Fatal car crashes are still the leading cause of death among teens, but there are 3 new pieces of technology that will track your teen’s behavior so you can relax when they’re out in the car by themselves.

Technology to stop them from drinking and driving

An ignition interlock is a device that, once installed in your vehicle, will require your teen to submit a blood alcohol concentration (BAC) sample before the car or truck will start. Ignition interlocks are voluntary in many states, so you have the option of installing one if you’re worried that your teen will drink and drive.

Technology to set a maximum speed limit

Ford MyKey is available in any Ford vehicle with the MyFordTouch infotainment system installed. It’s a special key parents can use to control the settings of the car including setting a maximum speed limit of 80 MPH and adjusting the audio system so the teen can’t turn up the music too loudly. The radio will also not turn on if the seat belts aren’t fastened, so your teen will be forced to buckle up.

Technology to limit where your teen drivers

Unlike the Ford MyKey, the General Motors Family Link System won’t stop your teen from speeding. What it will do is stop your teen from driving outside of a certain area. You set the perimeter they can drive within, and if they go outside of it, you get a text message. You can also locate the car or truck at any time just by going onto the GM OnStar website.

From speeding to drinking and driving, it’s nice to know technology has advanced to the point that there are ways you can protect your teen before they make the wrong decision while behind the wheel.

The Battle Of The Breathalyzer

smartphone-breathalzyer-vs-police-breathalyzerThe pocket breathalyzer market has really exploded over the past year, and you can find the tiny devices carried everywhere from big box stores to online. If a pocket breathalyzer isn’t convenient enough for you, you can also find smartphone apps that double as breathalyzers too.

But are these tiny breathalyzers even effective, and how do they stand up to a device like a police grade breathalyzer or an ignition interlock? One reporter from Michigan decided to find out by doing a test at the local county jail, and armed with a six-pack of beer, they put the two devices head to head.

After each beer, the participants tested their breath on both the smartphone breathalyzer and the police grade breathalyzer. The first round found that the test results were fairly similar, but with each test the number on the smartphone breathalyzer fluctuated wildly up and down while the police grade breathalyzer slowly increased. When one of the reporters who wasn’t drinking tried the smartphone breathalyzer, he noted that his blood alcohol concentration (BAC) was .04 without even drinking alcohol.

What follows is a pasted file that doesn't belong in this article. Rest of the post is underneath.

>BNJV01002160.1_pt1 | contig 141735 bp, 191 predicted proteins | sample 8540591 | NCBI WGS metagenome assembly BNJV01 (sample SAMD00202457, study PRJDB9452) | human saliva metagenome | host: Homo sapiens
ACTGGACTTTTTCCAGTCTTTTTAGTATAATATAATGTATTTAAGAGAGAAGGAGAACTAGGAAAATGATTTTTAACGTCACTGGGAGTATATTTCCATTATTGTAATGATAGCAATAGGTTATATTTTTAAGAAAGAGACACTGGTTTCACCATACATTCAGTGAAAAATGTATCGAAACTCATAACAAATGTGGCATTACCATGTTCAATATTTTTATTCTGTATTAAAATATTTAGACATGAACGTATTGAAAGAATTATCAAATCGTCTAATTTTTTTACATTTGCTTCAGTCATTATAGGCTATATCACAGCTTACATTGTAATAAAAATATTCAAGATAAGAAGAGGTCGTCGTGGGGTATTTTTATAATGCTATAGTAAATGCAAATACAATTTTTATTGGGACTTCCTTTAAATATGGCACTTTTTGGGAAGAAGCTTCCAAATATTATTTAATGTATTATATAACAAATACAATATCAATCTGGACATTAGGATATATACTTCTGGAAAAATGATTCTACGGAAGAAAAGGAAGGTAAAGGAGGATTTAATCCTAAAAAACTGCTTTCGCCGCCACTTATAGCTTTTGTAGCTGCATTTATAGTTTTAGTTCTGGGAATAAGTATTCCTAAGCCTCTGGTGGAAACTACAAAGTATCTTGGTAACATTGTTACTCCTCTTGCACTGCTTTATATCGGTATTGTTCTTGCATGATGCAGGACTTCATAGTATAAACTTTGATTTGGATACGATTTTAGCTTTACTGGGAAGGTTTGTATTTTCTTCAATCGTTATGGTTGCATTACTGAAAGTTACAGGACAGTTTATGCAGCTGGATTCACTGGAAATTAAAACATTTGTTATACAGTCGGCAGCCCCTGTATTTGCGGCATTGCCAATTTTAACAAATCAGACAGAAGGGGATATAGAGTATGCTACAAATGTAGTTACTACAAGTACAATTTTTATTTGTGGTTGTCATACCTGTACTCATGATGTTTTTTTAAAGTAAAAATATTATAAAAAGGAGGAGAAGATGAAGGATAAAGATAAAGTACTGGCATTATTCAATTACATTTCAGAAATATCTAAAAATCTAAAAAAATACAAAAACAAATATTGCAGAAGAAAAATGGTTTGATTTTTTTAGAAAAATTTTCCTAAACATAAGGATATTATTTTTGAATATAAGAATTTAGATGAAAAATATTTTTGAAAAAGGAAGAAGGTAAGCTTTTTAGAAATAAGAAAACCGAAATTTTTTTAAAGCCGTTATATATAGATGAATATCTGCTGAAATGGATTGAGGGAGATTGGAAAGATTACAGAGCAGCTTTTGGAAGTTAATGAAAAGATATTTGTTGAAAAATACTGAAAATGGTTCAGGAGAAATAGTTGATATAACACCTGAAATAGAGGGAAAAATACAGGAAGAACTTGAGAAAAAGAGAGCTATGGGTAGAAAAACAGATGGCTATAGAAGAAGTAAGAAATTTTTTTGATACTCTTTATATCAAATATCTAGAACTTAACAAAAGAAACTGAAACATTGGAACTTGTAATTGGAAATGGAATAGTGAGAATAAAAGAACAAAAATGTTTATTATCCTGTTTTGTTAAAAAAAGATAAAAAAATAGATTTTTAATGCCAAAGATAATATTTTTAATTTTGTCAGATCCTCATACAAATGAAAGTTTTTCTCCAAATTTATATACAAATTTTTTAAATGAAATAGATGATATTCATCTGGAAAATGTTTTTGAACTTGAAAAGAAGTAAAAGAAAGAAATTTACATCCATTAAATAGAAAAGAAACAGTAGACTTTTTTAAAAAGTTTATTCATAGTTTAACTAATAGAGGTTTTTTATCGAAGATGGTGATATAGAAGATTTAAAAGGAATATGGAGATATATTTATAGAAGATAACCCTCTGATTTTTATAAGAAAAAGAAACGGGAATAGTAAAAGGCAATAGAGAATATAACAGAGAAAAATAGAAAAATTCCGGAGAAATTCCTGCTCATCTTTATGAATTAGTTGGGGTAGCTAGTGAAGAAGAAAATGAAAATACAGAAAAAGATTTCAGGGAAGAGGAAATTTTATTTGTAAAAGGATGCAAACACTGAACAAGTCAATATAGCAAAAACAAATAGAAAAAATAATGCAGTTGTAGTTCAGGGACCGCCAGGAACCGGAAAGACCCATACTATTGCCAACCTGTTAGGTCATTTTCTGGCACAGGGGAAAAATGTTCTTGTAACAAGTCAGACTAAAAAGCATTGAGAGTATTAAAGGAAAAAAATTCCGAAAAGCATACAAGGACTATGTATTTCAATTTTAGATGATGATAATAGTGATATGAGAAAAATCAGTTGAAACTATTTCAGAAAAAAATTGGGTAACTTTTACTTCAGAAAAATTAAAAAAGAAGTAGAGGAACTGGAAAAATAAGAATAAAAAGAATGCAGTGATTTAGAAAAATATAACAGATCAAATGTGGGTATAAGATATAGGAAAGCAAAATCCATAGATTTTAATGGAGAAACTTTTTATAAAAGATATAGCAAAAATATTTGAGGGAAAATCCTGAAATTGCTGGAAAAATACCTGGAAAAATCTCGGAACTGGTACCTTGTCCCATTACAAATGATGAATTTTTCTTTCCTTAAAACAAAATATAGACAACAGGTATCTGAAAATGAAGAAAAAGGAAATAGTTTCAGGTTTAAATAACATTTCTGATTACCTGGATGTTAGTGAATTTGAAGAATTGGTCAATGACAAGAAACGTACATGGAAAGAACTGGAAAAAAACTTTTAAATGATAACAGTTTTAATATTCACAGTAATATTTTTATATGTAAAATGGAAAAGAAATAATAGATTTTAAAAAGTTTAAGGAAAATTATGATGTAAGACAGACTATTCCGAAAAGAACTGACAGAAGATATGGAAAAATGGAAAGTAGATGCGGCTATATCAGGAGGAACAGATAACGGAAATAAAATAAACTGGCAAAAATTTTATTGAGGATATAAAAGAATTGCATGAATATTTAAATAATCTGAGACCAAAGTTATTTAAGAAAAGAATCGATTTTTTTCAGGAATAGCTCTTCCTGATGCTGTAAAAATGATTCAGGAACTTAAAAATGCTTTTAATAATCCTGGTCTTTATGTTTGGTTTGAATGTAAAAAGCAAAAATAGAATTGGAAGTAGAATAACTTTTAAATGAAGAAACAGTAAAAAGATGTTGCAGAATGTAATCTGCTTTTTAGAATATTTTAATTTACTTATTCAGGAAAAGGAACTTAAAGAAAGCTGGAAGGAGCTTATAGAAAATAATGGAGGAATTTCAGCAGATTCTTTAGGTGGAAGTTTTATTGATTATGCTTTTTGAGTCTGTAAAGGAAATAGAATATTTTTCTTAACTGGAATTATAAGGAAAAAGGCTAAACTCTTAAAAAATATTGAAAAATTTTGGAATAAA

Not many people have the opportunity to compare a smartphone breathalyzer with a police grade breathalyzer, but you don’t have to do a comparison to be skeptical about whether or not the smartphone breathalyzer really works. These small devices aren’t designed with the same type of technology a police grade breathalyzer or ignition interlock are, and the reporter in this case believes that the smartphone breathalyzer may lull people into a false sense of security. If they don’t blow over .08, they may decide to drive anyway.

Driving after drinking any amount of alcohol is a mistake, even if you’re testing yourself after every drink you consume. To truly guarantee your safety and the safety of everyone on the road with you, ask a sober driver to get you home. That way, you won’t have to worry about how high your blood alcohol concentration is.

Stopped for DUI? There’s An App For That

dueydialerThere are game apps, apps for social networking, and even apps that double as a breathalyzer of sorts, so it’s no surprise that there’s now an app to stand in as your lawyer in case you’re pulled over for driving under the influence (DUI).

DueyDialer is a new app with a simple concept. When you’re pulled over at a checkpoint or by a police officer for suspected drunk driving, all you have to do is press the ‘trouble’ button and then ‘contact your attorney’ and the app will record your interaction with the police. Once you’re finished recording, the app will connect you to an attorney through text and email.